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Columbia Physicists Shine New Light on an Old Quantum Optics Problem About Collective Behavior

Calculations from Ana Asenjo-Garcia and Stuart Masson reveal that any atom array is capable of bursting—a sign that atoms are syncing up.

When atoms interact with each other, they behave as a whole rather than individual entities. That can give rise to synchronized responses to inputs, a phenomenon that, if properly understood and controlled, may prove useful for developing light sources, building sensors that can take ultraprecise measurements, and understanding dissipation in quantum computers.

But can you tell when atoms in a group are synced up? In new work in Nature Communications, Columbia physicist Ana Asenjo-Garcia and her postdoc Stuart Masson show how a phenomenon called a superradiant burst can indicate collective behavior among arrays of atoms, solving what’s been a decades-old problem for the field of quantum optics.

Shining a laser on an atom adds energy, putting it into what’s known as an “excited” state. Eventually it will decay back to its baseline energy level, releasing the extra energy in the form of a particle of light called a photon. Back in the 1950s, physicist Robert Dicke showed that the intensity of the light pulse emitted from a single excited atom, which emits photons at random times, will immediately start to decline. The pulse from a group will actually be “superradiant,” with intensity increasing at first because the atoms emit most of the energy in a short, bright burst of light.

The problem? In Dicke’s theory, the atoms are all contained within a single point—a theoretical possibility that can’t exist in reality.

For decades, researchers debated whether atoms spaced out into different arrangements, like lines or simple grids, would exhibit superradiance, or if any distance would immediately eliminate this outward sign of collective behavior. According to Masson and Asenjo-Garcia’s calculations, the potential is always there. “No matter how you arrange your atoms or how many there are, there will always be a superradiant burst if they are close enough together,” Masson said.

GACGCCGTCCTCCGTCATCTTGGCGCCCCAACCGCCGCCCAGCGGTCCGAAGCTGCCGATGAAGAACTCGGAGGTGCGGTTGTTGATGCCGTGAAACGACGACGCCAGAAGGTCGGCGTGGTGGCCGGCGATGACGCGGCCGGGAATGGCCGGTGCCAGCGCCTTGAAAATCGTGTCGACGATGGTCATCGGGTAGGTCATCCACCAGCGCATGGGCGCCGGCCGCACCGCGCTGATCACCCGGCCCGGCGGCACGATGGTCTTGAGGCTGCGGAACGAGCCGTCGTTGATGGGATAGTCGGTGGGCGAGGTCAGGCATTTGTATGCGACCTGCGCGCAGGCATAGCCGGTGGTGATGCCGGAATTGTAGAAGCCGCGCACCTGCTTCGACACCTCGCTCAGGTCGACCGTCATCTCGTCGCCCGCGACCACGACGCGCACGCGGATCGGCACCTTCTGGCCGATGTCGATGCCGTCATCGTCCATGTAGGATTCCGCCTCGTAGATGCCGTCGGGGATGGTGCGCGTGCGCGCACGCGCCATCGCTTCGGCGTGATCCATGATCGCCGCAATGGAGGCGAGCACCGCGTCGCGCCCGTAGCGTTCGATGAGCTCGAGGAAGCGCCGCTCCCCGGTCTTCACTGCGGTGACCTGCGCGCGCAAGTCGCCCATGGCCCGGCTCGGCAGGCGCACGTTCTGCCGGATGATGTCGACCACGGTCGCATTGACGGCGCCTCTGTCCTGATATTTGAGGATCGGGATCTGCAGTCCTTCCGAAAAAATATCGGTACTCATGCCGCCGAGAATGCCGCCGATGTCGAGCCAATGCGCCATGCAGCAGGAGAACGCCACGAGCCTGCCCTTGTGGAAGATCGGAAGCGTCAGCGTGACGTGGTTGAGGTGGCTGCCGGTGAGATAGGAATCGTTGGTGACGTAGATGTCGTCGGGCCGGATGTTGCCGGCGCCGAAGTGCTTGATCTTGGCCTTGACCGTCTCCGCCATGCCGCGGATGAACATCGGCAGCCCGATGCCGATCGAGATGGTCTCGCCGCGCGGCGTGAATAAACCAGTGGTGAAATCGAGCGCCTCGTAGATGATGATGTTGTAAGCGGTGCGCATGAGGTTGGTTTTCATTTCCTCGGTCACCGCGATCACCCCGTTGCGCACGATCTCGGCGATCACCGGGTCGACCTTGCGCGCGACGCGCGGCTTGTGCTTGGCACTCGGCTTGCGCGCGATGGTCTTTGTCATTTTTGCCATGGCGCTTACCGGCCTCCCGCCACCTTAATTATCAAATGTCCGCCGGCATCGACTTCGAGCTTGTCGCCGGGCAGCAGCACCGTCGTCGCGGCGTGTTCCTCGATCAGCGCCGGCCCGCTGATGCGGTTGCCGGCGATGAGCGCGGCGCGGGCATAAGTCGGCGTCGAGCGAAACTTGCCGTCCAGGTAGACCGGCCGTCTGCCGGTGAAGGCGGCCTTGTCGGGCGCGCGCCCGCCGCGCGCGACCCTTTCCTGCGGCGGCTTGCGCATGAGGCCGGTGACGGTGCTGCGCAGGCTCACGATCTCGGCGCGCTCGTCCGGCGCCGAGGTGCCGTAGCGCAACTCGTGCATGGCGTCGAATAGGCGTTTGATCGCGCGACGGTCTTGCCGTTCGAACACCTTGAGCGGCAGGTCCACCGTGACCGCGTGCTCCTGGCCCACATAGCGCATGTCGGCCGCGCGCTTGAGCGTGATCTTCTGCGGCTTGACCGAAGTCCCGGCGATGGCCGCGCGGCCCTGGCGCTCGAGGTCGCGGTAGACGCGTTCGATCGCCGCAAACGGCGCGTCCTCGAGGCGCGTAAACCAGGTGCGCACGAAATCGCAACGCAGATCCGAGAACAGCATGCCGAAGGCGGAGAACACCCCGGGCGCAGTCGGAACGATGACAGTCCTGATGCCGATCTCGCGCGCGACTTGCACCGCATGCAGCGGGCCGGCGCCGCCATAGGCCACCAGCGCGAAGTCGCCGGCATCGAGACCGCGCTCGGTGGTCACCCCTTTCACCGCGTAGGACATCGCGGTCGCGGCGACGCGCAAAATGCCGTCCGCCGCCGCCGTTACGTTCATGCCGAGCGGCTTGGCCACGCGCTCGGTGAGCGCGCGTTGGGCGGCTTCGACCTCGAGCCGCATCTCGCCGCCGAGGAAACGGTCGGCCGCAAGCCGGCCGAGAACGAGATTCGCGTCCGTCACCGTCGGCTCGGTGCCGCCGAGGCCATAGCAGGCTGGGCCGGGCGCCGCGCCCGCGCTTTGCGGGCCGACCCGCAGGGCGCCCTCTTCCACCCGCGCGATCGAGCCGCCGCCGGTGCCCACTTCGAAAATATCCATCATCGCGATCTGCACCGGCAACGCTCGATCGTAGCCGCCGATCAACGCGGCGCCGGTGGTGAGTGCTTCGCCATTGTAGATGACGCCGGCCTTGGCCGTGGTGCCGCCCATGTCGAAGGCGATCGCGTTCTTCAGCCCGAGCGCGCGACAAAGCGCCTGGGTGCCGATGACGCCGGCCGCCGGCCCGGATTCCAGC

Their approach overcomes a big problem in quantum physics: as a system gets bigger, it becomes exponentially more complicated to perform calculations about it. According to Asenjo-Garcia and Masson’s work, predicting superradiance all comes down to just two photons. If the first photon emitted from the group does not speed up the emission of the second, a burst will not ensue. The determining factor is the distance between atoms, which varies by how they are arranged. For example, an array of 40x40 atoms will exhibit a burst if they are within 0.8 of a wavelength of one another.

According to Masson, that’s an achievable distance in state-of-the-art experimental set ups. Though it can’t yet fill in details about the strength or duration of the burst if the array is larger than 16 atoms (those precise calculations are too complicated, even on Columbia’s supercomputers), the simple predictive framework Masson and Asenjo-Garcia developed can indicate whether a given experimental array will produce superradiance, which is a sign that atoms are behaving collectively.

In some applications—for example, in so-called superradiant lasers, which are less sensitive to thermal fluctuations than conventional ones—synchronized atoms are a desirable feature that researchers will want to incorporate into their devices. In other applications, such as attempts to physically shrink atomic arrays for quantum computing, collective behavior could cause unintended outcomes if not properly accounted for. “You can’t escape the collective nature of atoms, and it can occur at distances larger than you might expect,” said Masson. “

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